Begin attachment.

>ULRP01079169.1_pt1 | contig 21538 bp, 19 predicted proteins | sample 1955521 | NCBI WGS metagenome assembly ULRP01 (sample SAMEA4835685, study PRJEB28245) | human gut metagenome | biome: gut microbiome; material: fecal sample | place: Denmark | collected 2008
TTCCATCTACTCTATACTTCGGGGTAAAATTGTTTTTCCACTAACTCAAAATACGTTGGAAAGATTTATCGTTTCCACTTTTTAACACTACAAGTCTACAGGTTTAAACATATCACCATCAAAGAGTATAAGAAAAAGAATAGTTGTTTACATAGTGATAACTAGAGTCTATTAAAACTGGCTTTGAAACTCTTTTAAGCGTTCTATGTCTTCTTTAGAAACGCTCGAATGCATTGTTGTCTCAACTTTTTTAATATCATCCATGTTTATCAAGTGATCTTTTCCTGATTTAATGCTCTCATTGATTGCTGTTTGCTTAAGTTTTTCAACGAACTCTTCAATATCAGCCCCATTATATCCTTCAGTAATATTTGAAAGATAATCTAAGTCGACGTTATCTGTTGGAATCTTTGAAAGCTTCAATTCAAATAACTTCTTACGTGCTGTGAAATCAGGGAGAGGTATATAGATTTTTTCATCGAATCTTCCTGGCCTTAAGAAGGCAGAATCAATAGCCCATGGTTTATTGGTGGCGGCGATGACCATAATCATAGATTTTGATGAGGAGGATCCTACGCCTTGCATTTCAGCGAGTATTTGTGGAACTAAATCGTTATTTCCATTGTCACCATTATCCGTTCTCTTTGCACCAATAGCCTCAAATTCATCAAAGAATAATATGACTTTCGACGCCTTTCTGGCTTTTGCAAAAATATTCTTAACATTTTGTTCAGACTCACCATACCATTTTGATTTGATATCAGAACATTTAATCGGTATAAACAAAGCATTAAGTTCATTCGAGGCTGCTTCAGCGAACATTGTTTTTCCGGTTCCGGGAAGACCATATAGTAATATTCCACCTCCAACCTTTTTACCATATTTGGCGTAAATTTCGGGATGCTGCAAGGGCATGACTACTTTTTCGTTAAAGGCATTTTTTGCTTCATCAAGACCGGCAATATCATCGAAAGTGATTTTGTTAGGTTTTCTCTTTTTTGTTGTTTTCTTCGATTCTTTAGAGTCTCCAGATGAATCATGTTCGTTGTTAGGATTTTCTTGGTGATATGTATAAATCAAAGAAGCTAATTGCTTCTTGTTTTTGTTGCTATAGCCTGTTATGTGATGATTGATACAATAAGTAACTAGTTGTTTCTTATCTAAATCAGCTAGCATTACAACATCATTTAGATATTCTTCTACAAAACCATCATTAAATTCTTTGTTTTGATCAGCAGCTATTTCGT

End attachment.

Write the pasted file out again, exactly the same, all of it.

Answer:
>ULRP01079169.1_pt1 | contig 21538 bp, 19 predicted proteins | sample 1955521 | NCBI WGS metagenome assembly ULRP01 (sample SAMEA4835685, study PRJEB28245) | human gut metagenome | biome: gut microbiome; material: fecal sample | place: Denmark | collected 2008
TTCCATCTACTCTATACTTCGGGGTAAAATTGTTTTTCCACTAACTCAAAATACGTTGGAAAGATTTATCGTTTCCACTTTTTAACACTACAAGTCTACAGGTTTAAACATATCACCATCAAAGAGTATAAGAAAAAGAATAGTTGTTTACATAGTGATAACTAGAGTCTATTAAAACTGGCTTTGAAACTCTTTTAAGCGTTCTATGTCTTCTTTAGAAACGCTCGAATGCATTGTTGTCTCAACTTTTTTAATATCATCCATGTTTATCAAGTGATCTTTTCCTGATTTAATGCTCTCATTGATTGCTGTTTGCTTAAGTTTTTCAACGAACTCTTCAATATCAGCCCCATTATATCCTTCAGTAATATTTGAAAGATAATCTAAGTCGACGTTATCTGTTGGAATCTTTGAAAGCTTCAATTCAAATAACTTCTTACGTGCTGTGAAATCAGGGAGAGGTATATAGATTTTTTCATCGAATCTTCCTGGCCTTAAGAAGGCAGAATCAATAGCCCATGGTTTATTGGTGGCGGCGATGACCATAATCATAGATTTTGATGAGGAGGATCCTACGCCTTGCATTTCAGCGAGTATTTGTGGAACTAAATCGTTATTTCCATTGTCACCATTATCCGTTCTCTTTGCACCAATAGCCTCAAATTCATCAAAGAATAATATGACTTTCGACGCCTTTCTGGCTTTTGCAAAAATATTCTTAACATTTTGTTCAGACTCACCATACCATTTTGATTTGATATCAGAACATTTAATCGGTATAAACAAAGCATTAAGTTCATTCGAGGCTGCTTCAGCGAACATTGTTTTTCCGGTTCCGGGAAGACCATATAGTAATATTCCACCTCCAACCTTTTTACCATATTTGGCGTAAATTTCGGGATGCTGCAAGGGCATGACTACTTTTTCGTTAAAGGCATTTTTTGCTTCATCAAGACCGGCAATATCATCGAAAGTGATTTTGTTAGGTTTTCTCTTTTTTGTTGTTTTCTTCGATTCTTTAGAGTCTCCAGATGAATCATGTTCGTTGTTAGGATTTTCTTGGTGATATGTATAAATCAAAGAAGCTAATTGCTTCTTGTTTTTGTTGCTATAGCCTGTTATGTGATGATTGATACAATAAGTAACTAGTTGTTTCTTATCTAAATCAGCTAGCATTACAACATCATTTAGATATTCTTCTACAAAACCATCATTAAATTCTTTGTTTTGATCAGCAGCTATTTCGT